The Global Fixed Income investment team has reduced, but maintained its positive outlook on the US Dollar (USD). This is because of the robust outlook for the US economy, higher rates over the longer-term and the continued stimulus injection in both Europe and Japan will be positive to USD performance over the last quarter in 2018. However, the team has increased its long duration position based on the assessment that the significant declines in energy prices will likely translate into significant declines in headline inflation. Furthermore, recent equity market weakness will likely persist into year-end as the market reprices a lower growth outlook for 2019 as the Federal Reserve will likely shift to a dovish stance dialing back its recent aggressive forward guidance. Further north in Canada, the team has remained marginally negative on the Canadian dollar (CAD) due to increased energy market risk, the lack of refining capacity and an overly aggressive forward interest rates curve will remain key catalysts for appreciation against the USD. The team has conversely marginally increased its long-duration view on the correlation with US rates as well as our assessment that the forward curve is mispriced.
Looking at the Eurozone, the team has persisted with its negative view on the Euro as Economic momentum continues to slow. Interest rates remain low and Italy has now become increasingly problematic for any hawkish rhetoric from the ECB. The team has moved to increase core Euro duration relative to periphery noting that while Italy remains cheap, it does not appear there is a rationale for spread performance into a weak credit environment and a lack of progress on the deficit dispute with the EU. In Scandinavia, the team has moved to reduce its bullish outlook on the Norwegian Krona (NOK) given the historical correlation with energy prices despite its undervaluation based on interest rate differentials as it is a risk that the Norges banks will have to address the recent energy market weakness with a dovish monetary policy statement. In Sweden, the team remains negative on the Swedish Krona (SEK) given the overall correlation with the Euro despite the likelihood that the Riksbank will raise rates at either the December or February meeting as continued Eurozone weakness will be the key headwind in further rate hikes.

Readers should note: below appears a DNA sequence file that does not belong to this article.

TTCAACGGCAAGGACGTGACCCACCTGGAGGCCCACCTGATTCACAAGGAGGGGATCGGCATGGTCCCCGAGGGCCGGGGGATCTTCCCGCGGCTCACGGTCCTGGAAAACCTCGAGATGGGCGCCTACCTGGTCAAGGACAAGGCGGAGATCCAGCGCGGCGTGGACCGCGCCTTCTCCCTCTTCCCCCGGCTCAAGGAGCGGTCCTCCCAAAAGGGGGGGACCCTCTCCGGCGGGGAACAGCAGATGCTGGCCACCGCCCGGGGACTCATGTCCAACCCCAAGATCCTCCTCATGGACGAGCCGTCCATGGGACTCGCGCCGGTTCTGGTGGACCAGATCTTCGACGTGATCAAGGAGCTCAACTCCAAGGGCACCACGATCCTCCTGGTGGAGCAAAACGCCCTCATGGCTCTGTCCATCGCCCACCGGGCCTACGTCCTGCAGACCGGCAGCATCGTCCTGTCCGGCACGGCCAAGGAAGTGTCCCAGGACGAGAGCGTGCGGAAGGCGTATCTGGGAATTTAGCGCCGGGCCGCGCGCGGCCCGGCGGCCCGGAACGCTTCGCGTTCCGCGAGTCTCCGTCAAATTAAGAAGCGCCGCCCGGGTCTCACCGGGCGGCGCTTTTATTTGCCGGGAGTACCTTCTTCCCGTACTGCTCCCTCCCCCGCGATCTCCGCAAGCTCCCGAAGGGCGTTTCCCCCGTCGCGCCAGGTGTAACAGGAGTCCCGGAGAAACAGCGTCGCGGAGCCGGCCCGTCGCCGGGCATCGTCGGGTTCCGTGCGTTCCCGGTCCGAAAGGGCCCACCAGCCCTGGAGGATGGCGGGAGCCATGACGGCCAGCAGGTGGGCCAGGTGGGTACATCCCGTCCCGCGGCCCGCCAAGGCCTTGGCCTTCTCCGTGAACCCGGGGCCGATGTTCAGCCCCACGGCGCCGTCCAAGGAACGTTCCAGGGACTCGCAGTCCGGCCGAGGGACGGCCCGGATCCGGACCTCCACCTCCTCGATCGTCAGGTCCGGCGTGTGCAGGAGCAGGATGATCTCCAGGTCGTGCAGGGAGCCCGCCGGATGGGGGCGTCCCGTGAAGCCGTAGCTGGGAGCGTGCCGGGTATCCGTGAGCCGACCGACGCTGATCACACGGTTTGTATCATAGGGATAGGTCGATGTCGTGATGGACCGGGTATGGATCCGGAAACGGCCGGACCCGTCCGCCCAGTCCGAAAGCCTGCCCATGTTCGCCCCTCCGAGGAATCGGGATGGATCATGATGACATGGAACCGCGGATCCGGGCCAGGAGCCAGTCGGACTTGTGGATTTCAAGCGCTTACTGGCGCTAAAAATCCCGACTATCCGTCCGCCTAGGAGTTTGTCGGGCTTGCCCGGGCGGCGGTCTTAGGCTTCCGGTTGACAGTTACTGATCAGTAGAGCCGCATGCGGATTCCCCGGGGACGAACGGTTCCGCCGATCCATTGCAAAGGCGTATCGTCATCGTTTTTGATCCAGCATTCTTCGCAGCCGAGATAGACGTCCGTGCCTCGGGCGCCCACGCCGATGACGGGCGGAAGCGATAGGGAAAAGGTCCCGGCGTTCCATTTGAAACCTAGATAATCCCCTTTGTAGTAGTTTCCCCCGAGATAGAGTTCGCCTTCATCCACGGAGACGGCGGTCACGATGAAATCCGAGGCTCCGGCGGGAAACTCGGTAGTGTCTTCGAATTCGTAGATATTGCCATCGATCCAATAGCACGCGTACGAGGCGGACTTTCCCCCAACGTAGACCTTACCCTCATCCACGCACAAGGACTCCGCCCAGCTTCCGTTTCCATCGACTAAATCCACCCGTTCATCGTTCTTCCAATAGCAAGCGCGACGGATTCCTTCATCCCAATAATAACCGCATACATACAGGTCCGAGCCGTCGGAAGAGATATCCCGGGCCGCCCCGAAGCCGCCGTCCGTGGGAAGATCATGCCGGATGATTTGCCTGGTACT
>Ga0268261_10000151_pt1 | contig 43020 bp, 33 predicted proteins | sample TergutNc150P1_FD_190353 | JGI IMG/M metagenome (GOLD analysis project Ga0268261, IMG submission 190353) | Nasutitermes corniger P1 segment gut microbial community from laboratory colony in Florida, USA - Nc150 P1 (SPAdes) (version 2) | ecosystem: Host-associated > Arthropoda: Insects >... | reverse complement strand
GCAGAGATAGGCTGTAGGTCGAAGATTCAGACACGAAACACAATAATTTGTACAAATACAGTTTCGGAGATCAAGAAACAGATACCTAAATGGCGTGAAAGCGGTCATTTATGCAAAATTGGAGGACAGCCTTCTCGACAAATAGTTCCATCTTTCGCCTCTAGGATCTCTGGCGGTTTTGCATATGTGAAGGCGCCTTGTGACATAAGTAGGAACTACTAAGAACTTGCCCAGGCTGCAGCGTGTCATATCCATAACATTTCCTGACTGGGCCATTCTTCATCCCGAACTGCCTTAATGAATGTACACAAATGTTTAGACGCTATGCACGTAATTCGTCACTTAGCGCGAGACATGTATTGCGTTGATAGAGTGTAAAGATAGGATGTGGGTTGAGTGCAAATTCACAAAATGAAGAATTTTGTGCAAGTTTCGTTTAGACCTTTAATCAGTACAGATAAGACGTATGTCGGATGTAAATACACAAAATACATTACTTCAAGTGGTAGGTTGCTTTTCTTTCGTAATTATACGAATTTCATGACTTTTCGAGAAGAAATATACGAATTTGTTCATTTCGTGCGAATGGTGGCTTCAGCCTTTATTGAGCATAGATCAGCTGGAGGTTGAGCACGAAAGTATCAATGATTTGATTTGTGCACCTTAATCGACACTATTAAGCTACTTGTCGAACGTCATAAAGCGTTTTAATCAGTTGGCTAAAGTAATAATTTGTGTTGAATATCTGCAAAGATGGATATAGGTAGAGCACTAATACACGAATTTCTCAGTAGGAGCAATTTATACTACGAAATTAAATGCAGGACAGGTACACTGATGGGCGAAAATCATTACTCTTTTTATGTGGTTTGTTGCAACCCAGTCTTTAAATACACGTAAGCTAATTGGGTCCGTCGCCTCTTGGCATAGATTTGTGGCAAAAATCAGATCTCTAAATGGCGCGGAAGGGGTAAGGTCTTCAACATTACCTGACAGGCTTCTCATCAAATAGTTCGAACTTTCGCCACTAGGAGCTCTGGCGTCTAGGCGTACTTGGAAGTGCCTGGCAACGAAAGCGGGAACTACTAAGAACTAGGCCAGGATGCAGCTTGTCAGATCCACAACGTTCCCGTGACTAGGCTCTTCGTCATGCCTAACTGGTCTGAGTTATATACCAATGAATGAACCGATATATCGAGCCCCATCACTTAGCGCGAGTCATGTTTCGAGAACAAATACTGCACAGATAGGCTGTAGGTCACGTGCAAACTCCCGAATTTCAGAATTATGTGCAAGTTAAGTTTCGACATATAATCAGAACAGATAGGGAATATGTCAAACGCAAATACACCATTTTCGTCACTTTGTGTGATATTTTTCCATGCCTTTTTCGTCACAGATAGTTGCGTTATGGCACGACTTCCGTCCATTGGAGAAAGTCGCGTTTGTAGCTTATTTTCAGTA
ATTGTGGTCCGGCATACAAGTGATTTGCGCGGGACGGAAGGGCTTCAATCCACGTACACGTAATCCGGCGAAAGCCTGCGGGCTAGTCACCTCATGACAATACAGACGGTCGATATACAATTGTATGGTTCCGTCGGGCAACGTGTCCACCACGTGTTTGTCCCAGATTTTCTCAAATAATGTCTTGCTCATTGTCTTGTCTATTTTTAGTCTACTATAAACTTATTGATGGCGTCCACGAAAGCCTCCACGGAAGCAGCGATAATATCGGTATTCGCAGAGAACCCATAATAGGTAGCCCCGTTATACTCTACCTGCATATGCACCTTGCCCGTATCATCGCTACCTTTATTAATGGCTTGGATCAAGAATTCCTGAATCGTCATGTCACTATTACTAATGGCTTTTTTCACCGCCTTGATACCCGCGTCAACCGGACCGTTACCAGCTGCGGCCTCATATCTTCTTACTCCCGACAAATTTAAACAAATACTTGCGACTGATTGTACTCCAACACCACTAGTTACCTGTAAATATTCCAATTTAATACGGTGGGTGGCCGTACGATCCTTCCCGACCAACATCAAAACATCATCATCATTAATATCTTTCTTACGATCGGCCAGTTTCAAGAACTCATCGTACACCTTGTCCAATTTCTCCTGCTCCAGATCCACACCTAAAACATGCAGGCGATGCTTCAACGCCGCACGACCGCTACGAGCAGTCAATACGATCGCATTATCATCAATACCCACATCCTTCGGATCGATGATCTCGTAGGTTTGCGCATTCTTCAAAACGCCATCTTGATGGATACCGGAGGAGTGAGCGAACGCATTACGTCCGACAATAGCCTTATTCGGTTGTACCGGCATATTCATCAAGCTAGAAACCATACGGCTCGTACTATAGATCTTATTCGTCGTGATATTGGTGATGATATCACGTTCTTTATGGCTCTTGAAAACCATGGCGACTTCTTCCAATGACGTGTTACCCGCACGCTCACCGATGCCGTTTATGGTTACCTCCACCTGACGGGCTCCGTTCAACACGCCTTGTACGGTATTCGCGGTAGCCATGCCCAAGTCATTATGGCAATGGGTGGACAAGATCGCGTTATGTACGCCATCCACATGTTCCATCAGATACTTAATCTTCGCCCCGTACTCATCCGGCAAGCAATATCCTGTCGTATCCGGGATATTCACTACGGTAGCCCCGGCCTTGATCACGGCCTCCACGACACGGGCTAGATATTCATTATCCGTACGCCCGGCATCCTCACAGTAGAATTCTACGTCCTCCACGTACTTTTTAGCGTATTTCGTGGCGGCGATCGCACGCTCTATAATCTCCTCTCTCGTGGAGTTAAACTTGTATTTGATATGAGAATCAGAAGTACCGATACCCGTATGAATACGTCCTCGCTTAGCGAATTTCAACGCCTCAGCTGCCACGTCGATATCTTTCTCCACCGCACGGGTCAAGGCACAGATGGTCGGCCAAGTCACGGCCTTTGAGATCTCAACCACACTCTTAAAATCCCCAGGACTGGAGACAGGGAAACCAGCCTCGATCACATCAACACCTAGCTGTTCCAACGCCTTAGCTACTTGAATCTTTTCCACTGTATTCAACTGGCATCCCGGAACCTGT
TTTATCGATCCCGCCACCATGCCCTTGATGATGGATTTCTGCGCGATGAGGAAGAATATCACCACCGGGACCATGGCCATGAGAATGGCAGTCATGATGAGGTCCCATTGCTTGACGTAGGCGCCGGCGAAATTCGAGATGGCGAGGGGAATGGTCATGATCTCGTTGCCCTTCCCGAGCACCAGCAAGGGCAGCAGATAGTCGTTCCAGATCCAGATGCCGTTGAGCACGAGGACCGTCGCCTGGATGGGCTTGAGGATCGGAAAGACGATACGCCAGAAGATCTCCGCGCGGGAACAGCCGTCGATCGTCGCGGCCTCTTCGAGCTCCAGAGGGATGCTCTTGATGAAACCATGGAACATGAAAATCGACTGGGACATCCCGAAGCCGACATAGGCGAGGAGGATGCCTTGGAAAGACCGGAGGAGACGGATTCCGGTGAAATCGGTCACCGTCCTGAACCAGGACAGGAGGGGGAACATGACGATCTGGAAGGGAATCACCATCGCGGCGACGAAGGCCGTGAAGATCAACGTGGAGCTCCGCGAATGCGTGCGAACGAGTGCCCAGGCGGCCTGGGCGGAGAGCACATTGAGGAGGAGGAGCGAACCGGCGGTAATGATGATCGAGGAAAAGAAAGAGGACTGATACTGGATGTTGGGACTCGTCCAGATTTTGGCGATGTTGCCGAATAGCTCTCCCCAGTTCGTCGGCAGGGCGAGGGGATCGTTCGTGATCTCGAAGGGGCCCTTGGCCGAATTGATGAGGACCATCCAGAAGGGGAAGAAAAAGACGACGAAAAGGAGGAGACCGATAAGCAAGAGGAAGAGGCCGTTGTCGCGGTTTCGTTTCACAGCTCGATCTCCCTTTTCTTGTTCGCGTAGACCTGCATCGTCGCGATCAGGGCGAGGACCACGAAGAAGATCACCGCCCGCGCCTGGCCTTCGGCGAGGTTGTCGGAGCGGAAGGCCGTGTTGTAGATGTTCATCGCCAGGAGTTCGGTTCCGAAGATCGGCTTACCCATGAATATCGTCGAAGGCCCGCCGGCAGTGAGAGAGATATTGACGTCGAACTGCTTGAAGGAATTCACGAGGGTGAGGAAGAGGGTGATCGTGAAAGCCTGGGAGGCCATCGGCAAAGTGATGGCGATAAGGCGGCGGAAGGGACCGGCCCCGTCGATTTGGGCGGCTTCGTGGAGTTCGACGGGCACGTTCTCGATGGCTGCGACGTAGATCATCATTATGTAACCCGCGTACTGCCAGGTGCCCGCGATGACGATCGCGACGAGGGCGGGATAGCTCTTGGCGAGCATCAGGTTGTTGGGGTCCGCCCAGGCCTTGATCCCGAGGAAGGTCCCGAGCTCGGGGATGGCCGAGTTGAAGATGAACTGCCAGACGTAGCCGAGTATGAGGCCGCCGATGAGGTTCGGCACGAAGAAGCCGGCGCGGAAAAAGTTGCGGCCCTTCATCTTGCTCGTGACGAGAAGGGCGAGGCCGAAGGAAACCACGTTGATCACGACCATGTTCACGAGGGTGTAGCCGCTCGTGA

Pound Sterling (GBP) remains a special case for the team-view given the binary nature of a deal outcome with the EU. The team has decided to neutralize exposure on both its FX and duration exposure in light of the upcoming UK parliament vote on the deal that was agreed with the UK and EU this December.
In Australasia, the team continued to be positioned defensively with respect to the Australian Dollar (AUD), as uncertainties related to the ongoing China-US trade rhetoric are set to continue weighing down the AUD in the medium term. However, the team felt prudent to lock in some profits, by reducing the overall underweight position, as a relief rally of late saw momentum reverse. By the same token, we have increased our allocation to New Zealand Dollar (NZD), which effectively left our long NZD/AUD exposure intact.
In the rates market, we kept our active weights unchanged, with a small long duration exposure to Australia’s local bond market, on the back of subdued inflation dynamics domestically and largely elsewhere. In New Zealand, we maintained our flat duration risk for now as external backdrop continues to be contaminated by US –China trade war rhetoric; yet the team remains cognisant that domestically led price pressures in New Zealand will continue to build, with tightening labour market and rise to minimum wages at its core.
Emerging Markets Positioning
In Emerging Markets we have been generally cautious due to concerns over a tightening of US monetary policy and escalating trade tensions. However, we are turning marginally more positive given generally attractive valuations. We also remain selectively bullish on a number of EM rates markets as despite greater risks from the external environment inflation dynamics remain highly divergent with disinflation facilitating a more dovish stance in a select few countries. The lower oil prices of late should also generally pass through to lower headline inflation across most EM countries and elsewhere.